UK scraps SATs for 14-year-olds
After the diasaster that marred the SAT process earlier this year with some SAT papers still not marked and returned to schools Education Secretary Ed Balls announced that the British Government has decided to scrap the tests for 14 year olds.
Some educationalists have been calling for this move for some time but this has come out of the blue and will perhaps change the way that teachers now teach maybe for the better as they will not be 'teaching to test' rather than teaching to educate.
The government is to abolish Sats for 14-year-olds in a historic move triggered by the collapse of this year's marking process and a string of high-profile critical reports on the tests.
The changes mean pupils will no longer have to sit externally marked tests at the age of 14, but ministers have insisted that primary school pupils will still have to undergo the most controversial tests at 11.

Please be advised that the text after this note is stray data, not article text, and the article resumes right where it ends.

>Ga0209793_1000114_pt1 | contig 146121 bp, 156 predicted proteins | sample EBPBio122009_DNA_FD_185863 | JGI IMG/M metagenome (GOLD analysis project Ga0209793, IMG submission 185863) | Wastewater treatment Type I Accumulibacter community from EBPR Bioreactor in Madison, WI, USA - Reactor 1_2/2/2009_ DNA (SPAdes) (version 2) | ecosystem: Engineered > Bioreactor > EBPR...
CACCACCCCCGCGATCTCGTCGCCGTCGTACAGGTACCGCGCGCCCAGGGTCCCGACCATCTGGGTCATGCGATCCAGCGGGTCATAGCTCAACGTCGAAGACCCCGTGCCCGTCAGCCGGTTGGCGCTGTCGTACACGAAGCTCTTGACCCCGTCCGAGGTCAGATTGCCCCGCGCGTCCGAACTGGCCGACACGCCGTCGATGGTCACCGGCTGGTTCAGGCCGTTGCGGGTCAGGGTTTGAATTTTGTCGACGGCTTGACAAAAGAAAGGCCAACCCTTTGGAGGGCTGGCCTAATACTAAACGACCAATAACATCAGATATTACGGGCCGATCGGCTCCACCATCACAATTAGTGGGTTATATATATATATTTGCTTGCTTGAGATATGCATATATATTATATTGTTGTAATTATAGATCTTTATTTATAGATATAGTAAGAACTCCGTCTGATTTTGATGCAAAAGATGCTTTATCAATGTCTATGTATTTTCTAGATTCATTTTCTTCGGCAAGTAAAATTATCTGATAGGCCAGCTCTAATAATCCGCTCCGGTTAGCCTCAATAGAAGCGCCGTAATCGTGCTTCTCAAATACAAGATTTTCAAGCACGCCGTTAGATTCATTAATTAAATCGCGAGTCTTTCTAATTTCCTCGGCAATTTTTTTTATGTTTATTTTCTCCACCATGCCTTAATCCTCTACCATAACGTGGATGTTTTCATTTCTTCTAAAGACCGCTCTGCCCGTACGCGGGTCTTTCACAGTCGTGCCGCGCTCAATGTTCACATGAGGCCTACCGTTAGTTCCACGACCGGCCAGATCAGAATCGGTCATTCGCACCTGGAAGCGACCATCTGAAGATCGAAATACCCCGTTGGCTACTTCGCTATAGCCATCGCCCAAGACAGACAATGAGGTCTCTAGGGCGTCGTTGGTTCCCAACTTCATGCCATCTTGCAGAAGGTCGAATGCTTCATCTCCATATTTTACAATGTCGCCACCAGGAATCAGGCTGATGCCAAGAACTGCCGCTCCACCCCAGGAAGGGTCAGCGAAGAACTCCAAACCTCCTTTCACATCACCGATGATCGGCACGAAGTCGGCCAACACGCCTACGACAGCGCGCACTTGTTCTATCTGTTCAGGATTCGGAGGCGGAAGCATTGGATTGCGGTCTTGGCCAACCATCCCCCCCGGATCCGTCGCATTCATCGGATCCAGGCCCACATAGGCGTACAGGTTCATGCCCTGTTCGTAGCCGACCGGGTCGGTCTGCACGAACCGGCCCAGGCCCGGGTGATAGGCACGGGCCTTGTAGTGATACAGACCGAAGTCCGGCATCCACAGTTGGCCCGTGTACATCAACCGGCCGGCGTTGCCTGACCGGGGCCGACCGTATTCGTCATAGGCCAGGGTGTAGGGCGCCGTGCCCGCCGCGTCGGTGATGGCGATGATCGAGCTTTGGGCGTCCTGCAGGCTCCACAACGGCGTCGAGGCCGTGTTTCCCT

The schools secretary, Ed Balls, today informed parliament of plans for sweeping changes to the national testing system, which sees 1.2 million pupils sit 9.5m papers every year.
The move cuts the testing burden on schools in half.
The plans also include a new American-style "report card" for every school so that parents can access information about schools they might want to send their child to. Every school will receive a grade depending on their performance.
Balls said: "If you ask, are we abolishing half the national testing system, yes, we are."
There's nothing like a crisis for concentrating ministers' minds and getting things done.
You might say that today's sudden announcement that key stage 3 Sats tests for 14-year-olds in England are being abolished was put out during the week when Gordon Brown was saving the banking system - I couldn't possibly comment.
But it has the merit of being decisive and popular, with teachers, if not with the compilers of newspaper league tables.